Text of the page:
Doing Houston Wrong


Last August, Hurricane Harvey made landfall in Texas, causing massive flooding in the Houston area and likely becoming one of the most expensive disasters (current estimate: $81.5 billion) in U.S. history. In the aftermath, Houstonians rallied to rebuild and look after one another, but they did so with the echoes of a persistent chorus of criticism ringing in their ears: Houston, critics said, was partially to blame for what had happened.  read more »

Houston Market HOUSTON HOUSING 3Q17: Impact of Harvey Strongest in the Resale Market; New Home Sales Should Surge in 2018


•  Houston’s new home market and general economic conditions cannot be discussed without touching on the impacts of Hurricane Harvey, which damaged 167,000 single family homes throughout the Greater Houston Area.  read more »


A Layman's Guide To Houston After Harvey: Don't Throw The Opportunity Baby Out With The Stormwater


In the aftermath of Hurricane Harvey, and the disastrous flooding, Houston has come under extreme scrutiny. Some in the global, national as well as local media assaulted the area's flood control system and its development model, criticisms that were echoed by some in the local area.

Much of the current debate starts from a firm misunderstanding of the region’s realities. This could lead to policies that ultimately undermine the keys that have propelled the region’s success. Below is a primer to inform future discussions of Houston’s future trajectory.

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Hurricanes Don't Kill Cities - People Do


Cities that believe in themselves are hard to kill. In the aftermath of Hurricane Harvey many pundits have urged Houston to abandon many of the traits that have made it a dynamic, growing metropolis, including key elements of its light-handed, pro-business regulatory regime.  read more »

Spotlight on Infrastructure After Harvey


The recent tragic events in Houston and across the Gulf Coast once again demonstrated the woeful inadequacy of our infrastructure. Hopefully, some good will come of Hurricane Harvey. Hopefully, it will jump-start the long-awaited Trump initiative on infrastructure, which may be the one issue that could unite this country.  read more »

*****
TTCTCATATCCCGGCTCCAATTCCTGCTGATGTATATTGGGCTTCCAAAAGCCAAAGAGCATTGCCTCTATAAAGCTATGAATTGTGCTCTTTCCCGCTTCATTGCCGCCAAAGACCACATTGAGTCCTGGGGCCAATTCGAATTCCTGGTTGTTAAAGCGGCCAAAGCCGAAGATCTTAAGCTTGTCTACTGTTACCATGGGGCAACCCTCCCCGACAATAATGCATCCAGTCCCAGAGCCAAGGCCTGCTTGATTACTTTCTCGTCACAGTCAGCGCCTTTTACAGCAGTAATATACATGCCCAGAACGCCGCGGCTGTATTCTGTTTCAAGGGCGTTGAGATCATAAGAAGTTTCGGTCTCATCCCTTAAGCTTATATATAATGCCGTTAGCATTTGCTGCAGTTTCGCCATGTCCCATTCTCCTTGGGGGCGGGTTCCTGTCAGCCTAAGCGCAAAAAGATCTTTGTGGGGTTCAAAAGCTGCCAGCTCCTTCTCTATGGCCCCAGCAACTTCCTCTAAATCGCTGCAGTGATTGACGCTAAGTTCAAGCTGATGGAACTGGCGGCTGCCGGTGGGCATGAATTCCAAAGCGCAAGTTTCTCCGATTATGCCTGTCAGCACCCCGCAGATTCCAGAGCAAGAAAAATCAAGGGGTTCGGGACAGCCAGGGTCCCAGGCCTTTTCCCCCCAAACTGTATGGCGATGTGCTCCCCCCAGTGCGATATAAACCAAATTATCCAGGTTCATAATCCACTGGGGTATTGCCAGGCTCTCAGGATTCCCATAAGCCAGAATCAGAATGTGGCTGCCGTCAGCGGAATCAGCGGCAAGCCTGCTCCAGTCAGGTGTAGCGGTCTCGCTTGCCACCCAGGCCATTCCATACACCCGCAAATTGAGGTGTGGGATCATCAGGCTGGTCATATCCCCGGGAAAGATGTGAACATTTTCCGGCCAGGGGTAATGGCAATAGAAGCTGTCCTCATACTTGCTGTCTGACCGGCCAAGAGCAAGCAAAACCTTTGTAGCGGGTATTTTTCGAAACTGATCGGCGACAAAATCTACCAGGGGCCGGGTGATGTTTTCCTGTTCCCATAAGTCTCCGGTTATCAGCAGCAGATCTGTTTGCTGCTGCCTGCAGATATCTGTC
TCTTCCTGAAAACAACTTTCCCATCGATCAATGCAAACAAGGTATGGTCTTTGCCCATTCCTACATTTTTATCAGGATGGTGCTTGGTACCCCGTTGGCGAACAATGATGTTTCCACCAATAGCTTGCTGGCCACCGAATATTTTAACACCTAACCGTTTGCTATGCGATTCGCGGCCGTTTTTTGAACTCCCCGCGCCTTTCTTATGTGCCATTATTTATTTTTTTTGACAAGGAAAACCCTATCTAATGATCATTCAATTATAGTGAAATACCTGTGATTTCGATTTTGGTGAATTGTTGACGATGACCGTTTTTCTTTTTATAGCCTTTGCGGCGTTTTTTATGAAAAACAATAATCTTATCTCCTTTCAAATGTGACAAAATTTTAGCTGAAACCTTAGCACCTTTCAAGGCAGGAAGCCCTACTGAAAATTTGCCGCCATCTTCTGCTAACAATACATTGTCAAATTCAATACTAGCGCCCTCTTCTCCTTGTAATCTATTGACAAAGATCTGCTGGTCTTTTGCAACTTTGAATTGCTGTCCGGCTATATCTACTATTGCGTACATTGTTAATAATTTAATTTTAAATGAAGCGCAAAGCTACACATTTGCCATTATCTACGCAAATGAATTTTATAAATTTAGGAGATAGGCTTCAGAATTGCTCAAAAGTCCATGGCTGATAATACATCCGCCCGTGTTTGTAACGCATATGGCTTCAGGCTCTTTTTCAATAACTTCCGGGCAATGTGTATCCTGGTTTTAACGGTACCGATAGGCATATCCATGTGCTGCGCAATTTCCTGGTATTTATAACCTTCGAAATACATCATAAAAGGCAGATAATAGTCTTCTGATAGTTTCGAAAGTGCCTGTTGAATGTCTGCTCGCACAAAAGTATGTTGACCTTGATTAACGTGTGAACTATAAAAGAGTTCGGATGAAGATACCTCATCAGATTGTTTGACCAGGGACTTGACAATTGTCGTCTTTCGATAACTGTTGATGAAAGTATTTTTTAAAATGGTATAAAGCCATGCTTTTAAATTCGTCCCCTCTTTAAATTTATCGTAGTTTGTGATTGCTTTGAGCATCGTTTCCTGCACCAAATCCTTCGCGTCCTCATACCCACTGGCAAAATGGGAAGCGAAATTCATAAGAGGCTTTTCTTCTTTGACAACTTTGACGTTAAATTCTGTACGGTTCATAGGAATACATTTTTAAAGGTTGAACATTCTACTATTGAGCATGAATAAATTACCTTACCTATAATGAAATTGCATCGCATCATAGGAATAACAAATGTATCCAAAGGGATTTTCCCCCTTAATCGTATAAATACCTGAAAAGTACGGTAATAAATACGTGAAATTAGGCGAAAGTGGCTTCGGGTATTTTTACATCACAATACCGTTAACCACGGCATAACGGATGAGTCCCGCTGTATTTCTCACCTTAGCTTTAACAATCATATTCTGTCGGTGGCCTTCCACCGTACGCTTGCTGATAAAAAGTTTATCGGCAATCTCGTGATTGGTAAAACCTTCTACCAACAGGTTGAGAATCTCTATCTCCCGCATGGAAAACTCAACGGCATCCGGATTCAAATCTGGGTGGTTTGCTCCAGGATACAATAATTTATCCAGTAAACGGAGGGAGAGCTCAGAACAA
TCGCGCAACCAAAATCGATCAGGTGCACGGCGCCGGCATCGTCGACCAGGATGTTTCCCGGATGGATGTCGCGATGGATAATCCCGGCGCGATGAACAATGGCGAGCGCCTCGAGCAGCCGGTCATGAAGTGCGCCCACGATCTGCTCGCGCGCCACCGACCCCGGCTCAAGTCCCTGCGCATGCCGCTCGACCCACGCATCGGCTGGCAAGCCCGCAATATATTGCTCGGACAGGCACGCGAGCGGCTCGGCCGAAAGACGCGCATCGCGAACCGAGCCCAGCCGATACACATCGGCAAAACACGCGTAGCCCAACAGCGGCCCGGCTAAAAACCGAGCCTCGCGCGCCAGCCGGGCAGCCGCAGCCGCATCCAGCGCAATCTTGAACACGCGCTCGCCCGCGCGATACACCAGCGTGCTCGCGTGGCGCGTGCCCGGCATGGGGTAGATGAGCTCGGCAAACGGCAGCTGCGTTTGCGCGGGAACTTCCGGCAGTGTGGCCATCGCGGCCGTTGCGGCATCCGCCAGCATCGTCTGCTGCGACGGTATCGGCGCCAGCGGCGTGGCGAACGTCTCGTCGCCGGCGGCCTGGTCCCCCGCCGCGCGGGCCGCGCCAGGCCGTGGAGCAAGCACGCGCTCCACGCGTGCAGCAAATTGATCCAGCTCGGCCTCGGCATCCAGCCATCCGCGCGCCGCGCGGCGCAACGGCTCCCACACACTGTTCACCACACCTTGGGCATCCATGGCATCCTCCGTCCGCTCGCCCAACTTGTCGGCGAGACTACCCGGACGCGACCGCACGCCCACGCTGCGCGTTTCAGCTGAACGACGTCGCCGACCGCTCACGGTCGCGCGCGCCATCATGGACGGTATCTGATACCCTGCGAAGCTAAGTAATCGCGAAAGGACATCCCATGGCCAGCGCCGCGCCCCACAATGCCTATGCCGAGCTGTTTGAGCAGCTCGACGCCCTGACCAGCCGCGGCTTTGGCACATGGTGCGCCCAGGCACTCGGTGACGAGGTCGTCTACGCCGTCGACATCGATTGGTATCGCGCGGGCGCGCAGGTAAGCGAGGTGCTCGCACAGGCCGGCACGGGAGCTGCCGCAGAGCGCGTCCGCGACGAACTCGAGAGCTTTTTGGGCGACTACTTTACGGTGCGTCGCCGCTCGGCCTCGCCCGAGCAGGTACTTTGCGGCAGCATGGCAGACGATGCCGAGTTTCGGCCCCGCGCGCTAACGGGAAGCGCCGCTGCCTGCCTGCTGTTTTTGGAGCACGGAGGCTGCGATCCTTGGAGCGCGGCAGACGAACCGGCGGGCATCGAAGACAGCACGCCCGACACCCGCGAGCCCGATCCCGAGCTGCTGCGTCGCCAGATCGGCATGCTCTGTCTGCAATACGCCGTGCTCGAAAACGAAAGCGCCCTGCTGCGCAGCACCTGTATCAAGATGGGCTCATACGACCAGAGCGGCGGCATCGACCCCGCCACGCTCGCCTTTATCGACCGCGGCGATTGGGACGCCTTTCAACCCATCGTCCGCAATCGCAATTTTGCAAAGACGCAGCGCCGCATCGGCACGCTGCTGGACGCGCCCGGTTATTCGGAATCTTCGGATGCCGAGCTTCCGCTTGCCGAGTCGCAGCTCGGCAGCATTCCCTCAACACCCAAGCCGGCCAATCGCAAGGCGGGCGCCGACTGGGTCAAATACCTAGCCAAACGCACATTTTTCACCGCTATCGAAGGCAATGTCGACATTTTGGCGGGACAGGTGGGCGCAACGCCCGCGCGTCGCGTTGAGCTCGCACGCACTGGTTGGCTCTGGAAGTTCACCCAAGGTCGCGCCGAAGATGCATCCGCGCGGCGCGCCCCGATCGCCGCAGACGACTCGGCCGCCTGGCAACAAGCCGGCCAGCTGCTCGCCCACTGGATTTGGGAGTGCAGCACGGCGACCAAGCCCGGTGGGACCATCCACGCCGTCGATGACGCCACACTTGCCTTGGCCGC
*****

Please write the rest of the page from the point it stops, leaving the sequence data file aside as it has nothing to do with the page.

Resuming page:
Hurricane Harvey: A View from a Rugged Communitarian

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Narratives are not necessarily built on facts; they’re built on stories, pictures, graphics, and videos. Ideally, we want our narratives to be aligned with the facts; but that doesn’t always happen.

Here is a synthesis of some of the predictable narratives being spun in the immediate aftermath of Hurricane Harvey from such places as The Washington Post, Slate, The Guardian, Newsweek and NPR:  read more »


MaX Lanes: A Next Generation Strategy for Affordable Proximity


This is the introduction to a new report written by Tory Gattis of the Center for Opportunity Urbanism. Download the full report here.

The core urban challenge of our time is ‘affordable proximity’: how can ever larger numbers of people live and interact economically with each other while keeping the cost of living – especially housing – affordable? In decentralized, post-WW2 Sunbelt cities built around the car, commuter rail solutions don’t work and an alternative is needed, especially as we see autonomous vehicles on the horizon.  read more »

Taxpayers Need Protection from Dallas-Houston High Speed Rail Bailout? New Report


The proposed privately financed high-speed rail line from Houston to Dallas is projected to have a revenue shortfall of $21.5 billion in its first 40 years of operation. This is the conclusion of a Reason Foundation report by Baruch Feigenbaum, the Foundation’s assistant director of transportation policy (Texas High Speed Rail: Caution Ahead).  read more »

All Houston Does (Economically) is Win


Like most big cities that get the nod, Houston has spruced itself up for the Super Bowl, planting flowers and concentrating in particular on the rough stretches between Hobby Airport and NRG Stadium. Yet it’s unlikely the city’s reputation will be much enhanced by the traveling media circus that accompanies these games.  read more »

The Evolving Urban Form: Houston


Houston is a city (metropolitan area) of superlatives. The most recent Brookings Institution data shows that Houston has the seventh strongest per capita economy (gross domestic product) in the world (Figure 1). This places Houston above New York and more surprisingly, perhaps, other cities perceived to have strong economies are far below Houston and outside of the top 10, such as London, Tokyo and Chicago.  read more »